Shutdown ‘Devastating’ for Local Theatres

Duluth Playhouse has been hit hard by pandemic

DULUTH, Minn. – The COVID-19 pandemic has impacted more than just businesses across the Northland. Non-profit organizations have also been hit hard.

Audiences can’t fill theatre seats. That means organizations like the Duluth Playhouse haven’t had their primary revenue source for the last two months.

“When we had projected $1.2 million in ticket sales, it’s apparent that’s about $600,000 in cash that we’re not going to have,” said Christine Gradl Seitz, Artistic and Executive Director of the Duluth Playhouse.

She tells us the shutdown has been ‘devastating’ to the theatre.

“We’re doing everything we can to stretch every dollar that we’ve got, but there comes a point in time where you’re like wow, we have to start bringing money into the organization,” she added.

It’s not just ticket sales. Non-profits rely on grants, advertising, and donations. Those are hard to come by with so many businesses shut down and people out of work.

“I have a deeper concern about how that impact will then fold over, when we can get back into business, will we be able to sell the number of tickets or are people scared?” asked Seitz.

The Playhouse usually employs 250 artists every year, plus an office staff.

The organization is now down to a skeleton crew as they work to provide some virtual programs like singalongs and online dance classes.

“For us, the nervousness of not knowing how long we will have to weather this is hard,” explained Seitz.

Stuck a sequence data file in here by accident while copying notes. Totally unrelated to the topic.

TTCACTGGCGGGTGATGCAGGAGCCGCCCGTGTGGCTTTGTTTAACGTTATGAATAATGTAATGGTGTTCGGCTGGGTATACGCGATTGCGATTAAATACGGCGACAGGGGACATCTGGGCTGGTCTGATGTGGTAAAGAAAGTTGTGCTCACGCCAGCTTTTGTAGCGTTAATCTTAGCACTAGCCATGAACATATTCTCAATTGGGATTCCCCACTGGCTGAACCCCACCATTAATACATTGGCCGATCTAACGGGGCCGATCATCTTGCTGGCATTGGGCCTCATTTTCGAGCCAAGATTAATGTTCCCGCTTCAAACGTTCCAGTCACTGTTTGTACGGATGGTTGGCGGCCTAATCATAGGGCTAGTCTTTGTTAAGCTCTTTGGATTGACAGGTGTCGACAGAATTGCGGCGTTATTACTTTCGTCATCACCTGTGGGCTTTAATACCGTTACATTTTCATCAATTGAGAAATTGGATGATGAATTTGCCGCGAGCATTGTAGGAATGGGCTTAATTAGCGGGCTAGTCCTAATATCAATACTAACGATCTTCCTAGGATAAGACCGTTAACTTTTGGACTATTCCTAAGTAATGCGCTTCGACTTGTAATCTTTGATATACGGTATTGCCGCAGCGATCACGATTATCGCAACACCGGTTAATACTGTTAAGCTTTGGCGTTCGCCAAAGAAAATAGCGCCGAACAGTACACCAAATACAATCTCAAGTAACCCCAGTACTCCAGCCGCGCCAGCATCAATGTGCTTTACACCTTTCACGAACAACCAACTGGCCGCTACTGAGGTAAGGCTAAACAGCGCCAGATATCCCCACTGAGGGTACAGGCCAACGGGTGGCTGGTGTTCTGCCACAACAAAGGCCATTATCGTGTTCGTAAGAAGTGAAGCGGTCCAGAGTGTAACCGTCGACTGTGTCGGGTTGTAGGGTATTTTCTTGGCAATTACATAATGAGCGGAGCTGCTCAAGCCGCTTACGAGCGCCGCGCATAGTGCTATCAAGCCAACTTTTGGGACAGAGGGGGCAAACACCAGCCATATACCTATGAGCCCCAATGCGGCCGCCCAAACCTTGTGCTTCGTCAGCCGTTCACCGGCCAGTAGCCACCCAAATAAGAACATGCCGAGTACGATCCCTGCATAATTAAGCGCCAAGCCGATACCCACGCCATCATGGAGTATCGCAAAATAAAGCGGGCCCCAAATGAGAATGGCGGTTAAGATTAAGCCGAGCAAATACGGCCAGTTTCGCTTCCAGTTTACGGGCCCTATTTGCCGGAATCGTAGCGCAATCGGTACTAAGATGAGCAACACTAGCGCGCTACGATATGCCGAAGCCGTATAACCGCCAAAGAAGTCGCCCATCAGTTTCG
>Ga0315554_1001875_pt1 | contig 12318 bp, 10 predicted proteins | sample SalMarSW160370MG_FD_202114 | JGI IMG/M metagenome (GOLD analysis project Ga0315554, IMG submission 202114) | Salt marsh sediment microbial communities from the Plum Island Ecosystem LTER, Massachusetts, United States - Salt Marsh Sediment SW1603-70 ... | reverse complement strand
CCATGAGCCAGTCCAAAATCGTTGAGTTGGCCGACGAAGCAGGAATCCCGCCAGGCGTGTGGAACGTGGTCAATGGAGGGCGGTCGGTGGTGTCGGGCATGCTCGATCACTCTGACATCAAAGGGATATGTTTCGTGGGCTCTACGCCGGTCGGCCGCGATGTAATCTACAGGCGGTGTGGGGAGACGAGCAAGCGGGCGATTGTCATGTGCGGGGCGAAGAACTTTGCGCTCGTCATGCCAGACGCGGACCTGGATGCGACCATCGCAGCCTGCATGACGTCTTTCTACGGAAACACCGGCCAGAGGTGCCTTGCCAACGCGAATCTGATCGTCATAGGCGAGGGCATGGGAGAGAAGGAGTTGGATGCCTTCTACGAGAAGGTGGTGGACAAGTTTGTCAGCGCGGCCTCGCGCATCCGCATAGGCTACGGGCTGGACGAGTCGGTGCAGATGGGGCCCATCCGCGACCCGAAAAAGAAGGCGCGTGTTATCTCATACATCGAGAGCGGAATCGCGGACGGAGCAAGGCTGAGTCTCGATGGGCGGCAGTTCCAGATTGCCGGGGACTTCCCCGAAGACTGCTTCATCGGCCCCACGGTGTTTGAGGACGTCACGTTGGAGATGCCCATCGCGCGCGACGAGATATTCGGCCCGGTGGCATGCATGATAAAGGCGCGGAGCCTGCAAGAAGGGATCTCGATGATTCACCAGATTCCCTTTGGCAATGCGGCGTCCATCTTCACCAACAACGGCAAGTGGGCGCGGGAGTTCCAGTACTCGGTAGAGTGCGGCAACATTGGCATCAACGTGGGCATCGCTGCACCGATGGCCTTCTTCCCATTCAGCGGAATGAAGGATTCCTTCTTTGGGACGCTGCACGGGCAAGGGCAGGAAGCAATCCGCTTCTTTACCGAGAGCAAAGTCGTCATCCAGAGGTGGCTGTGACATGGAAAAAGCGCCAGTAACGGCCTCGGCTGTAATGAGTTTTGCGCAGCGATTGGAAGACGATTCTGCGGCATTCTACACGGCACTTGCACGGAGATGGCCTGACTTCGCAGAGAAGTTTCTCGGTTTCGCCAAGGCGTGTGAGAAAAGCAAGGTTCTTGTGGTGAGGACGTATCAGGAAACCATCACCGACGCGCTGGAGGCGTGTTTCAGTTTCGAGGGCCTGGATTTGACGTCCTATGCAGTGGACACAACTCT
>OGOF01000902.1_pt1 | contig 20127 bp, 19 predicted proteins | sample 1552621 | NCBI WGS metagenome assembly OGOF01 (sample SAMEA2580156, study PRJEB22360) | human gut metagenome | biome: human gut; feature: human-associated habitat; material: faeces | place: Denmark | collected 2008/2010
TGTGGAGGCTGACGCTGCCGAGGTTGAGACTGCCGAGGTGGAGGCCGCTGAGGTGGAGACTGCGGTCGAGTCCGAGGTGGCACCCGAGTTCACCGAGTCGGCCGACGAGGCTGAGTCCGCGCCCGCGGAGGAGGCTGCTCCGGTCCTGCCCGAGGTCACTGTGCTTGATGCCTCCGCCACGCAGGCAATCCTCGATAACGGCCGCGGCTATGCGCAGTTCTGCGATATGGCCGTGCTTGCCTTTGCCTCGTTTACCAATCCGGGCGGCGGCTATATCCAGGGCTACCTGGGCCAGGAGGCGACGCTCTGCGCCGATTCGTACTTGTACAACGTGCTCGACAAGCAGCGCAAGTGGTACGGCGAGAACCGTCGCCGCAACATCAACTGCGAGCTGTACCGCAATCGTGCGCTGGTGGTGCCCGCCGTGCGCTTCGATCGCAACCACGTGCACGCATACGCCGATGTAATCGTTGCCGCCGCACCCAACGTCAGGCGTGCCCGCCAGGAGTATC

It’s a similar story just across Superior Street at the Zeitgeist Arts Building.

Teatro Zuccone, the Zinema movie theater, and the cafe have been shut off to the public since March, but the organization is doing what it can to entertain the community during the pandemic.

“Whether you’re here down in the theater watching a movie and connecting with people or on a virtual chat environment, it’s really important to, while we’re all in isolation, feel like we’re connected,” said Matt Dressel, Programmer and Creative Communications Manager for the Zinema.

The movie theater has an online program called “Matt’s Movies” and is working to put together a family series too.

“I think that it’s going to be a tough sell, when the quarantine is over or whenever we start opening up, to convince people to come out of their houses and stop watching the small screen to come watch a giant big screen,” added Dressel.

These non-profits don’t know when they will be allowed to reopen with live audiences, or what it will look like when they do.

“Does it mean we have to spread people out six feet so now we can’t sell 500 tickets at the NorShor, we can sell 100?” asked Seitz.

The Guthrie Theater in Minneapolis has canceled all performances through March 2021, but the Duluth Playhouse and Zeitgeist tell us they’re optimistic about getting back to work before then.

“If we found out in August that we could have a gathering of 250 or less, we can put a stage at the NorShor Theatre in four weeks,” explained Seitz.

The Duluth Playhouse has a tentative plan to start its season in September with adjustments in place for how the pandemic may change things.

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